Opt for a point-and-shoot if you want a bare-bones, inexpensive camera. 

Point-and-shoot cameras lack many of the bells and whistles of more expensive DSLRs. There are usually no manual controls, so have relatively little control over the output image. However, this isn’t necessarily a bad thing: point-and-shoots produce good pictures and are good for casual, occasional photographers.

  • This type of camera also has the perk of being small: most point-and-shoots can easily fit in a small backpack or purse pocket, and many could fit in your pocket.
  • Point-and-shoot compact cameras range in price from $200-400 USD.

Buy a mirrorless camera for portability and relatively high quality. 

Mirrorless cameras can be substantially smaller than DSLRs, since their internal structure is different and they don’t have a light-bouncing mirror structure. While these cameras don’t offer image qualities quite as high as DSLR cameras, they still produce high-quality photos. Interchangeable lenses are another perk, which allows users to use different lenses in different settings.

  • Mirrorless cameras have various other names. Most frequently, they’re called mirrorless interchangeable-lens cameras (MILC).
  • MILCs start in the $300-400 USD range. Professional-level MILCs can cost as much as $4,000 USD.

Select an analog (film) camera if you’d like a cheap, high-quality option. 

Now that a good number of hobbyists and professionals are going digital, film cameras have the advantage of being extremely cheap compared to a digital camera of the same quality. Film cameras do not have the same issues with visual noise as low-range digital cameras, though of course you get grain from the film. Nearly all film cameras are SLRs, and their quality is comparable to that of DSLRs.

  • Of course, using an analog camera brings many other expenses with it. You’ll need to pay for film and for developing costs, unless you know someone with a darkroom and are prepared to learn how to develop your own B&W film. Developing film can get expensive if you’re taking lots of photos.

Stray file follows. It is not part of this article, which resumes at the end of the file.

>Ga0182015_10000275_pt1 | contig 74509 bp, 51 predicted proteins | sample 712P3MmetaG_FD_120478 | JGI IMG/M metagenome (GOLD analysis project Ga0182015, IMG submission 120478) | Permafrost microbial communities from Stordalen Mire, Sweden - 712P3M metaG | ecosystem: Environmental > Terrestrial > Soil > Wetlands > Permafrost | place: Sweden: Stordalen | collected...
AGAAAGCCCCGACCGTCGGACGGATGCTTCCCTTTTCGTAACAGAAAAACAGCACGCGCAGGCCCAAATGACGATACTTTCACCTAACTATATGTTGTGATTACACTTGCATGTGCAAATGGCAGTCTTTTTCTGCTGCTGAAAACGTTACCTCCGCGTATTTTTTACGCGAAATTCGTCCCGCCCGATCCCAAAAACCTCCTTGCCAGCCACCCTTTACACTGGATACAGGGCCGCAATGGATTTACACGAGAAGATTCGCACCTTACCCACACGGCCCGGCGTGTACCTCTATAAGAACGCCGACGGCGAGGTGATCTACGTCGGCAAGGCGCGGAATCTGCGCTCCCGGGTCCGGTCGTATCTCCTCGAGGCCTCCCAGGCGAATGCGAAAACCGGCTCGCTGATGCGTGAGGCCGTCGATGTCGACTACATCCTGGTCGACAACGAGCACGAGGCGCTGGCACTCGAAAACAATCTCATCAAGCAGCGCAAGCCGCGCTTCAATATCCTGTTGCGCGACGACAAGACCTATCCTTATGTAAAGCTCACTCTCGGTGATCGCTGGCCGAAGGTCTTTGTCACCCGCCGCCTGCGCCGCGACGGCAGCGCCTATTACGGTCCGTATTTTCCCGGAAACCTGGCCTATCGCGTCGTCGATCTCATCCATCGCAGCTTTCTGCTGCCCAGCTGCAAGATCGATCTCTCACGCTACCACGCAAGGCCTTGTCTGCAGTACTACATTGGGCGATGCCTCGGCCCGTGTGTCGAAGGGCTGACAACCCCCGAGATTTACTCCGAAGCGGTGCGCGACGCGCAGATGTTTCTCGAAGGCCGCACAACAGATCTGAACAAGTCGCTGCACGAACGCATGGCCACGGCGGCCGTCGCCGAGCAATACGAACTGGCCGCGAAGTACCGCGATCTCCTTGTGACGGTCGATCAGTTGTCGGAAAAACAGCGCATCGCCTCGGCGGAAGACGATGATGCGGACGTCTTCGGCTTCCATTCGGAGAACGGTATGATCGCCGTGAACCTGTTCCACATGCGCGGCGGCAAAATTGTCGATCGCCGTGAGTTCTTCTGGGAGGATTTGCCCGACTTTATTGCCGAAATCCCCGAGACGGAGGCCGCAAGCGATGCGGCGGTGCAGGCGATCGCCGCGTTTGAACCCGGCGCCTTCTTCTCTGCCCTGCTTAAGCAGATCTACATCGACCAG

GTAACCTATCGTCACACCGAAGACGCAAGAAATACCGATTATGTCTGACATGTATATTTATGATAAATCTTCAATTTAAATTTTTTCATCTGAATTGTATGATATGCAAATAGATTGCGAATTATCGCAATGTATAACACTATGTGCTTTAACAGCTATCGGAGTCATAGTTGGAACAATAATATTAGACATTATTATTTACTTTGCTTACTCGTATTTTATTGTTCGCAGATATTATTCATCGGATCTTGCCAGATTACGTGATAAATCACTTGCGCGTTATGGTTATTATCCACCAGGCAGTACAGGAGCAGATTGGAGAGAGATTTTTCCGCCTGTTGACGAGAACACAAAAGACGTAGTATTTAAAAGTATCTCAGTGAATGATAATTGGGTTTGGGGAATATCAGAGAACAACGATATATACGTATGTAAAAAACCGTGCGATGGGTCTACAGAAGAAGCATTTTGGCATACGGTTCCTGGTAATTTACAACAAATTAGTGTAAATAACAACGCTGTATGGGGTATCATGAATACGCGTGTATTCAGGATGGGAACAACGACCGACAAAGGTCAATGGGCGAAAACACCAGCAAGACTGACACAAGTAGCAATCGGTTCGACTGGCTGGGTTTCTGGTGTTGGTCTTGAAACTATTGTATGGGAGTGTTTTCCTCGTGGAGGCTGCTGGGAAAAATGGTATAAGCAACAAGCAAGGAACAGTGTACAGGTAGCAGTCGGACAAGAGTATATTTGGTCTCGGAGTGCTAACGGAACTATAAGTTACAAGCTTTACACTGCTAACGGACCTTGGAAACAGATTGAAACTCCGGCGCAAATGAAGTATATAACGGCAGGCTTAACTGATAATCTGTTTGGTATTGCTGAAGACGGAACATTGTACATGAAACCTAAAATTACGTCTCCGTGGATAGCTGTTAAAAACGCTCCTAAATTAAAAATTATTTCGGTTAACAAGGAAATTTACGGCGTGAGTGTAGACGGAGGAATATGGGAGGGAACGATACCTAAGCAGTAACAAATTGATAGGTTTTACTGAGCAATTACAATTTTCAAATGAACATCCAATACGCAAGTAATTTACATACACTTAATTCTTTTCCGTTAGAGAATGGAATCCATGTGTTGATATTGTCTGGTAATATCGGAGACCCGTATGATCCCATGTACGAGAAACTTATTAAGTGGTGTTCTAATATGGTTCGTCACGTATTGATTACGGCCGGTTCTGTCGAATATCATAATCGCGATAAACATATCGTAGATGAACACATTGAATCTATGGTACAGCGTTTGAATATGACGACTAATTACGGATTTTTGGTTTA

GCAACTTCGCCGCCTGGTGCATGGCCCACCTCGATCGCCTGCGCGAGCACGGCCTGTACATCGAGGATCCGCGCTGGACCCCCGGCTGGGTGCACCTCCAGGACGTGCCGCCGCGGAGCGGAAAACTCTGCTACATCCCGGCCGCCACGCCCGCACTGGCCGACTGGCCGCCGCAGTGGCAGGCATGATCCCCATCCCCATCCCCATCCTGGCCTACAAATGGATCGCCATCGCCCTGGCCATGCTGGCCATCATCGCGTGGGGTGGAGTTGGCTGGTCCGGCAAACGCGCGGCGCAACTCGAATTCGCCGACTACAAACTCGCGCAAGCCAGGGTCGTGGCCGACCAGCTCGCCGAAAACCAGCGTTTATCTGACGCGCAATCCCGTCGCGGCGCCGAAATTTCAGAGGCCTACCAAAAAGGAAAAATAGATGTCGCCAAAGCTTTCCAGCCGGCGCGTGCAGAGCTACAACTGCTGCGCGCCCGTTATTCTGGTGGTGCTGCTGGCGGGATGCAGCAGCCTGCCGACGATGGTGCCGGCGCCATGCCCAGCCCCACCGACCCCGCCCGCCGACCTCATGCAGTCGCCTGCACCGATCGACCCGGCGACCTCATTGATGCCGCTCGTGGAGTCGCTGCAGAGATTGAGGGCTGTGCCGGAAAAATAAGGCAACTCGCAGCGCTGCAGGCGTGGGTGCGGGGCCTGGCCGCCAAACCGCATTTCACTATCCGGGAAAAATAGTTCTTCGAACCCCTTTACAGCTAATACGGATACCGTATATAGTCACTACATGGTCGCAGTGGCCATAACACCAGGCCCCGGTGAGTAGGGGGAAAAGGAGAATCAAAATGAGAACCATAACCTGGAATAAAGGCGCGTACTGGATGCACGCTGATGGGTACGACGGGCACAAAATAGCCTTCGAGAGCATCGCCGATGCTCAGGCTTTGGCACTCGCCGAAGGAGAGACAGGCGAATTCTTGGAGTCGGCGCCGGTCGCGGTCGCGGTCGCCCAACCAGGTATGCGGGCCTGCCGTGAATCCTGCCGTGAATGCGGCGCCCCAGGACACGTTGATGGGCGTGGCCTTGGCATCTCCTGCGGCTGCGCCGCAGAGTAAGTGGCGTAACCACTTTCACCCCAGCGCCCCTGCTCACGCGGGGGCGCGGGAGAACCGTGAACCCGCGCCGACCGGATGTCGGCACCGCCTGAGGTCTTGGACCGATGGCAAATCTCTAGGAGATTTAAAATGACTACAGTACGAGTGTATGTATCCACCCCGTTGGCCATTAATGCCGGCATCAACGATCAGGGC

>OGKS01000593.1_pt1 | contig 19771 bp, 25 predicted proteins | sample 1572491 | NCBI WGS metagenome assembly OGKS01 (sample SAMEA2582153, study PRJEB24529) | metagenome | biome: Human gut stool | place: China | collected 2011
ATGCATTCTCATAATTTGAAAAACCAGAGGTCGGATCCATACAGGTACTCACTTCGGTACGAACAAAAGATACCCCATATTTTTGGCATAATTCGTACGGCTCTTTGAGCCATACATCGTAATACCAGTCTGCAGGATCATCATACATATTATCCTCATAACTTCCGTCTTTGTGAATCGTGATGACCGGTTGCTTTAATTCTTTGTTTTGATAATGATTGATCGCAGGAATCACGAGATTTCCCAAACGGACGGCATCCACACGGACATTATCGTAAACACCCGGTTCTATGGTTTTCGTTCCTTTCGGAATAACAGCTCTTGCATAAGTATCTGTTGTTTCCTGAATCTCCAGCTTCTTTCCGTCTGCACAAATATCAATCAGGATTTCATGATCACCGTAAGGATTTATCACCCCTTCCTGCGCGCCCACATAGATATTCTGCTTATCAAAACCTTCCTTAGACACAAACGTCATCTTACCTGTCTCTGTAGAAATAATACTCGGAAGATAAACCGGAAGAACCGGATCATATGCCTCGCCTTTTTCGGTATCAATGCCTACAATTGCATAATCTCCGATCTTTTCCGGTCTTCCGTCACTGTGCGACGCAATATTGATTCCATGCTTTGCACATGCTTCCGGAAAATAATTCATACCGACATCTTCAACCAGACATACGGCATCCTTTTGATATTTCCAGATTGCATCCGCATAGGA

• You can find decent, unused film cameras for $200 USD or less.

Comparing cameras in person

Visit your local photo store and ask to try out some cameras. 

Once you have a rough idea of the type of camera you want, visit a photo shop and handle the cameras. With digital cameras, you can even snap a few shots right there in the store and see how you like it. It’s important that you like how the camera feels in your hands, and that it feels natural to hold and shoot. Consider:

  • Is it too complicated? Will you avoid taking pictures because it’s a pain?
  • Feel the weight. Is it too heavy to carry around while on vacation?

Ask friends or family members if you can try out their cameras. 

Especially if you’re considering buying a $1,000+ USD camera, it’s wise to try before you buy. Ask someone you know well if you can borrow their camera, and shoot a few dozen photos. Make sure you like the degree of control the camera gives you, as well as its size and feel.

  • If you know someone with a camera similar to one you’d like to buy, say something like, “Hi, I’m considering buying a camera just like yours, but would like to try out some of the features before I make the purchase. Would you mind if I try out yours for a couple of days?”

Select a brand of camera to purchase. 

Most of the major camera brands—e.g., Camera, Nikon, and Fuji—all produce high-quality cameras. If you’re purchasing a cheap point-and-shoot to use a few times a year, any brand will be fine. However, if you’re buying a pro-level camera, you should do some research to figure out which brand—and which specific camera—best suits your needs.

  • Review the camera listings on various brands’ websites, or speak to the sales staff in your local photography store to see which specific brands and cameras they’d recommend.